Codex Washington, (W*) dated ± 350 A.D. is a manuscript that had probably been compiled from portions of many different manuscripts is the oldest Greek witness of the long ending.

Evaluation:
What we accept as canon and what not, is strongly in the forefront with this scripture.
Nowhere did God Himself declare that certain documents should be deemed canon (directive for our spiritual life) and others not. The only indication of God’s direct involvement in the writing of the New Testament is the commissioning of John to write down the Revelation, including the warning at the end should anybody tamper with the content of that document.
During the first centuries, the believers were confronted by masses of documents containing some spiritual content, some even written in the name of an apostle! As a result they had to decide, after serious studying of the documents and prayer which documents should be deemed canon and which not. To them the author being an apostle or Paul was of utmost importance. At the Synod of Hippo (393 A.D.) the first official resolution concerning the books to be deemed canon had been taken. Whether the long ending had been part of Mark at that time, no one can say.
In fact, the long ending does not add any new knowledge or understanding to our faith. Rather it is a compilation of facts known in other Gospels, or even taken from the Acts.
It is obvious that some important manuscripts did not include this ending, and many that did include it, give clear indication that its authenticity is in doubt. According to intrinsic criteria, it is most definitely not the work of Mark. Should we include it in the Gospel of Mark, like the old sepia negative, with an explanatory note, or should we rather discard it as not authentic?

Please take part in the interesting riddle of determining the authentic Word of God for our children and generations to come by giving your opinion. I will gladly forward it to the Bible Societies.

God Bless!
Herman.

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About Herman of bibledifferences.net

The reasons for the differences between older Bibles like the King James Version and newer Bibles like the New International Version have fascinated me ever since my studies in Theology at the University of Pretoria in the seventies. I have great respect for scribes through the ages as well as Bible translators, so there must be good reasons for the differences. With more than 5600 Greek manuscripts and more than 19000 manuscripts of ancient translations to our disposal, the original autographs of the New Testament can be established without doubt. I investigate the reasons behind the differences and publish the facts in a post on my blogs www.bibledifferences.net (Afrikaans: www.bybelverskille.wordpress.com) to enable my readers to judge for themselves. Personally I love to make an informed decision based of facts. That is why I endeavor to provide that same privilege to the readers of my blogs. Since 1973 I am married to my dear wife and greatest friend, Leah Page, founder director of Act-Up Support (www.actup.co.za) a prayer ministry for families struggling with drug-, occult- and other dependencies. We are blessed with two daughters and two sons, four grand sons and two grand daughters. God is alive and omnipotent! Glory to His Name! Herman Grobler.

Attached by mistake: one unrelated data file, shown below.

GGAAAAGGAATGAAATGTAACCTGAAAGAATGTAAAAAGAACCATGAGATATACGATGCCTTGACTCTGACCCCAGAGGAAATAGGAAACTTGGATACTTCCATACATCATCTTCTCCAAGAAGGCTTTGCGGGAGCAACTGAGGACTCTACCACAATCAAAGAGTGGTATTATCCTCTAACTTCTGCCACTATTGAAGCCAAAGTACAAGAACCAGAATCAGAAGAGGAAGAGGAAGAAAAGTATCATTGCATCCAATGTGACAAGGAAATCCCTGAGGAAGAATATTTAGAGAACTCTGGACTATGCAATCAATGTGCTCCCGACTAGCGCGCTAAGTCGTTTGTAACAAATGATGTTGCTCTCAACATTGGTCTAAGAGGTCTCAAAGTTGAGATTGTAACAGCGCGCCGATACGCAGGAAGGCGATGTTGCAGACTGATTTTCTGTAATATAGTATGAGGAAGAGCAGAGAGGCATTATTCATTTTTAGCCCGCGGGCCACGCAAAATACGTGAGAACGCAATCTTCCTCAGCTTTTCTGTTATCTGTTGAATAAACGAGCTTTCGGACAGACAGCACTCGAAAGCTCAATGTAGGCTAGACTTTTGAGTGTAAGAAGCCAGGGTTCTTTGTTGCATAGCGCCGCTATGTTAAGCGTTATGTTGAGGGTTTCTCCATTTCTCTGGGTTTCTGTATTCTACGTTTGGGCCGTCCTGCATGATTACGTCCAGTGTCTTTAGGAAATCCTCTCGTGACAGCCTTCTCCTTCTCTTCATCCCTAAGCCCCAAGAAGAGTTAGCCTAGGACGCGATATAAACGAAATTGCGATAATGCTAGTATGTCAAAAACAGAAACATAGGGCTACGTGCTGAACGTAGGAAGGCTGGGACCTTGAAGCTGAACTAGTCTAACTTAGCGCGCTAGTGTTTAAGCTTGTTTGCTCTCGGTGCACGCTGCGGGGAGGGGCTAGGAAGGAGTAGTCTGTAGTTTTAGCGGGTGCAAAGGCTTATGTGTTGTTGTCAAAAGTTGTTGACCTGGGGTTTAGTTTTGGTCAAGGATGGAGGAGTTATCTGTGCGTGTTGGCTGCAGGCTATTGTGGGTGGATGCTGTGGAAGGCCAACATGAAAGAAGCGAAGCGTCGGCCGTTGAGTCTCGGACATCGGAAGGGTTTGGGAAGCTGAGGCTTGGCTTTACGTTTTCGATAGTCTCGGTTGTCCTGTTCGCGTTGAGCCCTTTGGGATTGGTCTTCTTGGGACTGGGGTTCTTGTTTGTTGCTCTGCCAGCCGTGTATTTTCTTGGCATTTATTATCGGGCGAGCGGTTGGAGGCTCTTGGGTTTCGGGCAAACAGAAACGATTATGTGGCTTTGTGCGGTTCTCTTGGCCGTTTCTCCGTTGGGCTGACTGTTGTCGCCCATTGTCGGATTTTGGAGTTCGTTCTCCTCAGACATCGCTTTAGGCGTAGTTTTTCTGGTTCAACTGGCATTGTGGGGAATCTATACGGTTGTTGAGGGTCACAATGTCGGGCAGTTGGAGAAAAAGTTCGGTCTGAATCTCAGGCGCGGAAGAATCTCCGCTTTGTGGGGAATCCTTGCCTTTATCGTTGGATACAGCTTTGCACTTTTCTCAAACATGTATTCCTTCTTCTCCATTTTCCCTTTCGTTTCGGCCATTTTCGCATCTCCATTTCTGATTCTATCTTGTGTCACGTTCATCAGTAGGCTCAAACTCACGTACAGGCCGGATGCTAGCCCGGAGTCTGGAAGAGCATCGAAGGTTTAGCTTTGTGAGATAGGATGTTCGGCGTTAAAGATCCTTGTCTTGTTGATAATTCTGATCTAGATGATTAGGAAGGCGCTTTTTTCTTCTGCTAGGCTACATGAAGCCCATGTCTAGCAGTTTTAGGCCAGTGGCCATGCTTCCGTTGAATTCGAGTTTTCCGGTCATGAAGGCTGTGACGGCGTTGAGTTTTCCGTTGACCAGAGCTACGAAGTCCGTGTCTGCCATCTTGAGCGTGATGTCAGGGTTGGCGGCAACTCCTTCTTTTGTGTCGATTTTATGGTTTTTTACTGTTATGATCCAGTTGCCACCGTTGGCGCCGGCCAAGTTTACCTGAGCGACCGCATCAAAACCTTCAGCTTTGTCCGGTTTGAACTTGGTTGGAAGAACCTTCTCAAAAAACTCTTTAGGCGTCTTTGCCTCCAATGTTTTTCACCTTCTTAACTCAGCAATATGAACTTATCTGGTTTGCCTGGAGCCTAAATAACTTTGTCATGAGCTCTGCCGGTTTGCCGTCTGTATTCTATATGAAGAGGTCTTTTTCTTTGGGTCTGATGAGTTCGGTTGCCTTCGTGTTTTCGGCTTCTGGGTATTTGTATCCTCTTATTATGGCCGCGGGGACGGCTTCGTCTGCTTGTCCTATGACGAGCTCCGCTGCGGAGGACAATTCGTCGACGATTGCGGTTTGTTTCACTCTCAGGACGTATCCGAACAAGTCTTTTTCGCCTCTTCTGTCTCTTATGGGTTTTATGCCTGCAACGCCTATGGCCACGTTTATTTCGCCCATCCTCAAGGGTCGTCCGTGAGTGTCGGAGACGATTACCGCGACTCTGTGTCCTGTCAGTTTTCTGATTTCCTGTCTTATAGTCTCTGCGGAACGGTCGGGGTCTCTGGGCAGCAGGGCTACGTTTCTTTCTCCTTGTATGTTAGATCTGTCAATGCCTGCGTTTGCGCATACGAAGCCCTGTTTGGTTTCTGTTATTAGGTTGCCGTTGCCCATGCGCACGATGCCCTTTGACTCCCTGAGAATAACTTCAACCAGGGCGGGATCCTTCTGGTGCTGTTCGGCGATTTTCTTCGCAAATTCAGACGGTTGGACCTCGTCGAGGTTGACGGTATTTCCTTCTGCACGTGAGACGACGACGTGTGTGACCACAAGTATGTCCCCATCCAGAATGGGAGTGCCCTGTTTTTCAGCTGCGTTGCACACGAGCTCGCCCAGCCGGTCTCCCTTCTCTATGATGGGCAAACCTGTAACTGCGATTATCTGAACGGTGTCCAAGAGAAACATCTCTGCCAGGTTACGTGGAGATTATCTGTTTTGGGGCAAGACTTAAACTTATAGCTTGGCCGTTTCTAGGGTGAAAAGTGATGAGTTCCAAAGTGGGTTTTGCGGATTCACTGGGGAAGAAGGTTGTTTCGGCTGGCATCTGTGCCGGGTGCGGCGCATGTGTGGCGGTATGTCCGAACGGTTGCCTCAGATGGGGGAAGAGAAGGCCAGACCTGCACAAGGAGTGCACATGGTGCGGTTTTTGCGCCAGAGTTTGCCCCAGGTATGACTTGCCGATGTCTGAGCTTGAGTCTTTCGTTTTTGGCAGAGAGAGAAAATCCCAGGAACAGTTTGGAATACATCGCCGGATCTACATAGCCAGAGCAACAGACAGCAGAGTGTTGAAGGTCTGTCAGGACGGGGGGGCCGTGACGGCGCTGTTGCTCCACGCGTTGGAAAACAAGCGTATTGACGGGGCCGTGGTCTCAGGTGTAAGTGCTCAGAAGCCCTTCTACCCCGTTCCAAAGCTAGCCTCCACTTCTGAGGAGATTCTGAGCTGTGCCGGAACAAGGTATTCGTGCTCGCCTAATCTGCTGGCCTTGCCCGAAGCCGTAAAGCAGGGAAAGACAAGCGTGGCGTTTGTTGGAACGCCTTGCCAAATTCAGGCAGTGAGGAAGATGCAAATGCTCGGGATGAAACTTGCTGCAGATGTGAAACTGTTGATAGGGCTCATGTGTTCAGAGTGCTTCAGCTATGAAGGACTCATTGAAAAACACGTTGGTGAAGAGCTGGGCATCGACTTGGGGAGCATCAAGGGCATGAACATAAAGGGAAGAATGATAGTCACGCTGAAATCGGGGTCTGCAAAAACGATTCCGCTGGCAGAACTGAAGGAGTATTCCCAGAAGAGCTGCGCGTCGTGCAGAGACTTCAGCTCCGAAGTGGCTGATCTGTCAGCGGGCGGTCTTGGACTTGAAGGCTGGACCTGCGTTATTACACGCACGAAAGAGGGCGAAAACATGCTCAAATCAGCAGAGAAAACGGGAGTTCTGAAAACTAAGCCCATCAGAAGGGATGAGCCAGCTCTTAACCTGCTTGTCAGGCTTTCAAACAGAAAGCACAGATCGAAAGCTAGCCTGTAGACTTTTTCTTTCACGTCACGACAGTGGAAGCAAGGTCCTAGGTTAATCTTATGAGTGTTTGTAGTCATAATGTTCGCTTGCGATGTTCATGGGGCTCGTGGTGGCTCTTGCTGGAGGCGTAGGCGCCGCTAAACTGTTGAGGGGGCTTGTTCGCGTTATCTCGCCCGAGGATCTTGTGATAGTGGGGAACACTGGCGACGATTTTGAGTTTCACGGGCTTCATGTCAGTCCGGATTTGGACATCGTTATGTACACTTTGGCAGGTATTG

This entry was posted in External Criteria, Internal Criteria, Intrinsic Criteria. Bookmark the permalink.

3 Responses to 57. How did Mark end his Gospel? (Mk.16:9-20)

  1. Pingback: 26. Evaluation of Variant Readings. | Bible differences

  2. Pingback: 82 Tradition of men vs. the Word of God. | Bible differences

  3. Jim Kerr says:

    My opinion on this has oscillated over the years between leaving the traditional ending in after some kind of text break and notation (as most versions do currently) and leaving it in without indication. Nowadays, however, knowing how spurious the post-gar material is, and seeing that fewer and fewer people are using the KJV as their memory text, I think the church would be better served by ending the text at v. 8 with no indication at all. The only people who will be annoyed are the KJV-only types, and their numbers are contracting every year. It is time to help the traditional ending disappear from public consciousness, as has been done with all of the other scribal and editorial interpolations translated from the TR. We know it doesn’t belong in the text, so it shouldn’t.

    God bless,
    Jim

    FYI: Herman, instead of English, you’ve got the Afrikaans translation of the post-v. 14 material in your “But” subsection. It was fun for me to marry the Afrikaans version up with the one in Metzger, but I’m sure you meant to return and put up the English one.